capable of eating a two hundred pound yellowfin tuna in one bite. The Atlantic blue marlin are under intense
fishing pressure. In the Caribbean alone, Japanese and Cuban
fishermen annually take over a thousand tonnes of this fish. Alright, we’re on. Just watch the tag on the floor! Yep, I’ll be on this side. Neil, and his team’s goal is to satellite
tag a Bermuda blue marlin. The tag data will be sent to the bill fish
research project and shared with fishery policy makers to help protect bill fish species like
the blue marlin from over fishing. There’s one thing about marlin fishing,
we’ve always got to look at how these lures are working, captains and mates will obsess
about the action of these different lures saying this lure works better in this condition,
this lure works better in another sea state. Personally I think as long as it throws bubbles
and a marlin’s hungry he’s gonna eat it. The team have been fishing the deep sides
of Challenger Bank for several hours. Several other large sports fishing boats are
also fishing around Bermuda’s banks. In an attempt to increase the team’s chances
of tagging a blue marlin, Dylan, puts out a radio message offering a thousand dollars
to any boat that transfers a large blue to the team.It looks like their plan may have
worked. We’ve decided although blue marlin fishing
requires a great deal of patience, we haven’t got quite enough. Another boat has hooked up a blue, and we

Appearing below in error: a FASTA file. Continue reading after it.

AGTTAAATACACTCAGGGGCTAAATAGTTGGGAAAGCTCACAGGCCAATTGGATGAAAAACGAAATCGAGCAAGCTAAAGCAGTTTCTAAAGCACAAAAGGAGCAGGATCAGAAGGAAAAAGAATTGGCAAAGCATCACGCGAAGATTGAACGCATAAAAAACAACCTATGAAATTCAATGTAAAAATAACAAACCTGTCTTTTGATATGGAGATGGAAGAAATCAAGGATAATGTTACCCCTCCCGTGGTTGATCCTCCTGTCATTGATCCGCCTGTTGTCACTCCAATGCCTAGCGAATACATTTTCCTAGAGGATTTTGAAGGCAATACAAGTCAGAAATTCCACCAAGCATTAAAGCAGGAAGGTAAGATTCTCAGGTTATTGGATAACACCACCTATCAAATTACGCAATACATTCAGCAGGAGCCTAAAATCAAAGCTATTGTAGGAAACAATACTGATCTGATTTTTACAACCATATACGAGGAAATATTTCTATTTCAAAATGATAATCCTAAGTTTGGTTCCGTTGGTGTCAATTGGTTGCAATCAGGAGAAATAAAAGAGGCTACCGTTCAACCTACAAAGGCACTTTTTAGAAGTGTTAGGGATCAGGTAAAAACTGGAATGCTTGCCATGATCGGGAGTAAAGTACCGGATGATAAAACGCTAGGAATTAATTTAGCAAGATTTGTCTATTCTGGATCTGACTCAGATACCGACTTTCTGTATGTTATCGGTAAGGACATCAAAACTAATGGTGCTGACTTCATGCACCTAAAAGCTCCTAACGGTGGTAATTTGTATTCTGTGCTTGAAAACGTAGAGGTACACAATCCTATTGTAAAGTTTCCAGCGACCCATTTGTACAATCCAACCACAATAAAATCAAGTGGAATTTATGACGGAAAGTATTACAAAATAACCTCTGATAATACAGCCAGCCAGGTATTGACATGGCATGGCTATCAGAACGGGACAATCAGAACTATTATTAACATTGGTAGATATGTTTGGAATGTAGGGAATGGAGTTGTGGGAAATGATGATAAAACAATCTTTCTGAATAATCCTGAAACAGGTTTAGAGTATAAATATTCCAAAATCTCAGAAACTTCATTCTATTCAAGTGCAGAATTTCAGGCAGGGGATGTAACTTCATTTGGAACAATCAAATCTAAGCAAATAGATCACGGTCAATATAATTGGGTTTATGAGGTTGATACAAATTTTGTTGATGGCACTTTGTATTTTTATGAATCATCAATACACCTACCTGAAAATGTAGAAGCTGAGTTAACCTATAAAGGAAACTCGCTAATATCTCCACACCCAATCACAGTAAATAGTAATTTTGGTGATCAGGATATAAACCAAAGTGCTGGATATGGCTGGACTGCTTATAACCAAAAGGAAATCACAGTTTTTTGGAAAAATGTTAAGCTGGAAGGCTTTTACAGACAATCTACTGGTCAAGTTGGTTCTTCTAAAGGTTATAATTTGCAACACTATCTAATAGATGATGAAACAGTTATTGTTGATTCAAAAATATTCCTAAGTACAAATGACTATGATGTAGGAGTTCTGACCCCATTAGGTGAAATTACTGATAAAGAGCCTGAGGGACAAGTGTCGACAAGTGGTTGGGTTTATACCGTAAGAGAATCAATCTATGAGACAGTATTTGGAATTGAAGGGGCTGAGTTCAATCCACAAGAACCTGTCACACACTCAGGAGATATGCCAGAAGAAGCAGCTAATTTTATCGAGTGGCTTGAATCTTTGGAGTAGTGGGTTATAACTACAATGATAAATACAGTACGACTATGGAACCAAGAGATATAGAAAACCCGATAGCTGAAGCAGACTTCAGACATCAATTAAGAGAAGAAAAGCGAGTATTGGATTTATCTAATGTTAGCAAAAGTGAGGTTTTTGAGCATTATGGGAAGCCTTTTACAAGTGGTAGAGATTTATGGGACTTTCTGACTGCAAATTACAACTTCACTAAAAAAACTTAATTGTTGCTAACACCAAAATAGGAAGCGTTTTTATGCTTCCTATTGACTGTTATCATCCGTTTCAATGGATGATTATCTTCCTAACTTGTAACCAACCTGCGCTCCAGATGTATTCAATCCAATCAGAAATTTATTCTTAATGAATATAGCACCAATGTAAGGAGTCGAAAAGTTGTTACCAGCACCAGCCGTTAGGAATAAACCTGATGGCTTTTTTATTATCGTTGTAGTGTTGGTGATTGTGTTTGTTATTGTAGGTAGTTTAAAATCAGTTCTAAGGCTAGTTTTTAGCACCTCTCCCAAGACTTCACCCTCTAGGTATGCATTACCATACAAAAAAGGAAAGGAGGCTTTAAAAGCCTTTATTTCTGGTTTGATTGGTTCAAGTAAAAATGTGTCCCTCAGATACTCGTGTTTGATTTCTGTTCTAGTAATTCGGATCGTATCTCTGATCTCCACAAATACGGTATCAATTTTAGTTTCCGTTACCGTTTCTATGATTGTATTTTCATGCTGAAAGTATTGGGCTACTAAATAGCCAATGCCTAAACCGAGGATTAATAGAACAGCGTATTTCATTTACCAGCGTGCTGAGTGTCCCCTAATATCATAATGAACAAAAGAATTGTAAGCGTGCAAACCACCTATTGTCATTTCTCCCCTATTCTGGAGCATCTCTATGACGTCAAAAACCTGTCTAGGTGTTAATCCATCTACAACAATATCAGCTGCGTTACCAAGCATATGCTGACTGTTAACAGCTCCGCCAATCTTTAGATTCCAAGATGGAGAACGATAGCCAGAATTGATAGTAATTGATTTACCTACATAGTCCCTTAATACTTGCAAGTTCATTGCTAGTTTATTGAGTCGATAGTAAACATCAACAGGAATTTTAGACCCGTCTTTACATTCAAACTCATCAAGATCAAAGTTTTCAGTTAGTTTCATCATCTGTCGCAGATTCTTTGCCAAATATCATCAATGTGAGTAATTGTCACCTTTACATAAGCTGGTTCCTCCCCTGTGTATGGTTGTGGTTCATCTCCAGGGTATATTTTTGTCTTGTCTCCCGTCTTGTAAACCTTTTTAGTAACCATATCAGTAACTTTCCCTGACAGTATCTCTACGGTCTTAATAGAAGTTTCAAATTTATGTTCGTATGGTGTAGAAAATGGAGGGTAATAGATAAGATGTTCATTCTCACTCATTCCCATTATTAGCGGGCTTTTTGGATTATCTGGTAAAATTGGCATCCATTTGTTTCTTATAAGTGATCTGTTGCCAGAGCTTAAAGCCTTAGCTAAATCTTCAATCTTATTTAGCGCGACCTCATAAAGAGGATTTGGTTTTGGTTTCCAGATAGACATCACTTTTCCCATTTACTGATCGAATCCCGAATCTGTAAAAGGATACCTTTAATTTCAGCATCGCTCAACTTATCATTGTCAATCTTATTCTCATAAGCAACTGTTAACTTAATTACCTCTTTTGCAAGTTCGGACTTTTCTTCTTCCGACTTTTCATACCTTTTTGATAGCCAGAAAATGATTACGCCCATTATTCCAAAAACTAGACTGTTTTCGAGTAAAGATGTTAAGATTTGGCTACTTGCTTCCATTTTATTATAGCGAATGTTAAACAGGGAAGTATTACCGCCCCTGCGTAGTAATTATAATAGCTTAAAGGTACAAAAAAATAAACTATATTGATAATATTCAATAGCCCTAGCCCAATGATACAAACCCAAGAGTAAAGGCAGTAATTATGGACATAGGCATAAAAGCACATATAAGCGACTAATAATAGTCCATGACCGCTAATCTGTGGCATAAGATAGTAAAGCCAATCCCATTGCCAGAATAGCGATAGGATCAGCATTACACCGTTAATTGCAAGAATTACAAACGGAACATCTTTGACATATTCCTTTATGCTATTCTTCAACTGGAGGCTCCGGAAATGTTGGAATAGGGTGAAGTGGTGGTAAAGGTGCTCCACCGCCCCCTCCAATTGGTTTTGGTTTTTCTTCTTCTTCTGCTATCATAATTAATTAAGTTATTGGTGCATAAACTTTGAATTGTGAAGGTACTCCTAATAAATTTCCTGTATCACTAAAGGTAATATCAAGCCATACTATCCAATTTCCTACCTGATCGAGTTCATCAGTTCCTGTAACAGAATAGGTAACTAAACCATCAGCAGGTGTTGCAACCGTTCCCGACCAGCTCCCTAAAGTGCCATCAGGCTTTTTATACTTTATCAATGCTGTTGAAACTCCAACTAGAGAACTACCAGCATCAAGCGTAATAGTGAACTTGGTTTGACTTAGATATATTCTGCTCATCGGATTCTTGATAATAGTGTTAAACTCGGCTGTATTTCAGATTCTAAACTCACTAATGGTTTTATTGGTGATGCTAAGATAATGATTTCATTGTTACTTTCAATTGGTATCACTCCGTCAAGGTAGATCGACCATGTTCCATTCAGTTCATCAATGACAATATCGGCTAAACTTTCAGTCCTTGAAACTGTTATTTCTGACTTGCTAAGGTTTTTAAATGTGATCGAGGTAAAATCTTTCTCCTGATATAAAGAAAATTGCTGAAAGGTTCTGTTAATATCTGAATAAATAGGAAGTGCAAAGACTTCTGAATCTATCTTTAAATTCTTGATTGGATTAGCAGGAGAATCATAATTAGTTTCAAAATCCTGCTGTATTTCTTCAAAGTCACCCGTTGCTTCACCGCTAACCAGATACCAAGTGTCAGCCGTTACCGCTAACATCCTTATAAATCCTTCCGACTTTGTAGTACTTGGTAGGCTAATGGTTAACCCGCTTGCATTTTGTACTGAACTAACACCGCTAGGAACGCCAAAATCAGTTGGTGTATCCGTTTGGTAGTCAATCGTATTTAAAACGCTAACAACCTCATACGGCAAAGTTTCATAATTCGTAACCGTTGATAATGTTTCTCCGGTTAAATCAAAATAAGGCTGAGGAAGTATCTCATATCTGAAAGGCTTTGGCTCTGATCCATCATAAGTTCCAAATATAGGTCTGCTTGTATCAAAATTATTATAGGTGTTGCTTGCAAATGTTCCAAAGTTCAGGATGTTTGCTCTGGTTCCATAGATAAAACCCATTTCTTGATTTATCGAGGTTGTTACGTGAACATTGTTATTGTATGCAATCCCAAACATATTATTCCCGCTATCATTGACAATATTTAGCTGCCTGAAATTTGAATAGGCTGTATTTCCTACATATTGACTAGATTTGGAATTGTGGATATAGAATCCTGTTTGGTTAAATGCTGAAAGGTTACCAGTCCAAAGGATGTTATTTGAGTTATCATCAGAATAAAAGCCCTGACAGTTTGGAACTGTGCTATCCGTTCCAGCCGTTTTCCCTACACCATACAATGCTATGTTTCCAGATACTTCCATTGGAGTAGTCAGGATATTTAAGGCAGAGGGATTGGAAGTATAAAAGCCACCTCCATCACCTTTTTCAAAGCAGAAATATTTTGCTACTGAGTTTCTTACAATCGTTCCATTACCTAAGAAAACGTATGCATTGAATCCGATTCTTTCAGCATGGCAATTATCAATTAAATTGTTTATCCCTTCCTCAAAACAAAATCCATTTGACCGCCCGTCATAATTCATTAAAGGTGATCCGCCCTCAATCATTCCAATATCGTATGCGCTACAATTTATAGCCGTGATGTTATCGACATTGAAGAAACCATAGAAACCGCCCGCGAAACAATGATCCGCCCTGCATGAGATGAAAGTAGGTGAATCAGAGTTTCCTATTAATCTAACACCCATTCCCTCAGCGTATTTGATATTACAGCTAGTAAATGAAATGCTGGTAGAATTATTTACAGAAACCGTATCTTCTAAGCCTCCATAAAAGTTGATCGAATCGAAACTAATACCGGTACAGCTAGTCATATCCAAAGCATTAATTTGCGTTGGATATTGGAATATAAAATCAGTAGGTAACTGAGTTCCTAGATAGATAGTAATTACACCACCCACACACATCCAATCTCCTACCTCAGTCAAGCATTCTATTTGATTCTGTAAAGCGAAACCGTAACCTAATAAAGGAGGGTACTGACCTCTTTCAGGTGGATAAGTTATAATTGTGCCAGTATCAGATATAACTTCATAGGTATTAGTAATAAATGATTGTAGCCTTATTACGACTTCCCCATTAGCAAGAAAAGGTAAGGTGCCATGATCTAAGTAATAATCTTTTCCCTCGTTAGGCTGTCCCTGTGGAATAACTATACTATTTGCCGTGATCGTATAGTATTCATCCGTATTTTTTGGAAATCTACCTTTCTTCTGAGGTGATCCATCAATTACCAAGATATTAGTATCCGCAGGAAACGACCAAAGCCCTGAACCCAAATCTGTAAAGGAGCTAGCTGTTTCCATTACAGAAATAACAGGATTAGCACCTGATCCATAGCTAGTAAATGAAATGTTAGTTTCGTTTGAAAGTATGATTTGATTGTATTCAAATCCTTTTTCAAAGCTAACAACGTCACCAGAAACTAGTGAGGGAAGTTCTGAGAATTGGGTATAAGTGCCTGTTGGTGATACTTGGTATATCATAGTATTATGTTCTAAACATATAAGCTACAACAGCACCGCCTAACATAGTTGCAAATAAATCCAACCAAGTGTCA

are going to go and take that blue, transfer it to this boat, and put a PSAT tag in it. So we’re pulling all our lines in and we’re
heading over to the other boat, right now! Neil opens the throttles on each of the two
hundred and fifty horse power engines, hurtling the ocean vet boat over the ocean at fifty
miles an hour, straight towards the sports fishing boat, Marlin Fever. En route, more information comes over the
radio. They might kill it. They’ve already got it boat side. They’ve already got it boat side. It sounds like the animal may be killed as
a contender for the Bermuda marlin world cup. The marlin world cup is held in Bermuda each
year, and has a ninety eight percent release ratio. But if a marlin is large enough, it may be
killed for a top prize. However, the world cup donates hundreds of
thousands of dollars to conservation projects established to ensure the numbers of these
fish now, and in the future. Now, look at his dorsal going up! Alright! In total, sport represents only one percent
of blue marlin mortality. And all fish killed, are eaten or donated
for scientific research. Snap swivel is coming. Gabber painted bottle has a. Back in the action, Neil, and the team have
reached, Marlin Fever, and the fish is still alive. Alright, so, er, Marlin Fever is going to
donate their blue to us. We’re going to give them our snap swivel. We’re going to take over the fish. We are gonna land it on, Bones, and we’re
gonna put a PSAT archival tag in it. What would you like to call it? We’ll, we’ll, call you back on the dock. You can tell us what you want to call the
fish and we’ll get your email so we can send you guys the track and everything. Choy, has now transferred, Neil’s, fishing
line to, Marlin Fever, where their crew have attached it to the leader hooked to the fish. Good! Let him go! Neil, now has control of this blue marlin! So we now have a blue marlin on the line. We’re gonna bring him over to our boat. We’re gonna lead him on our boat, and we’re
gonna put a PSAT archival tag in this fish, and we’re gonna track it around the ocean,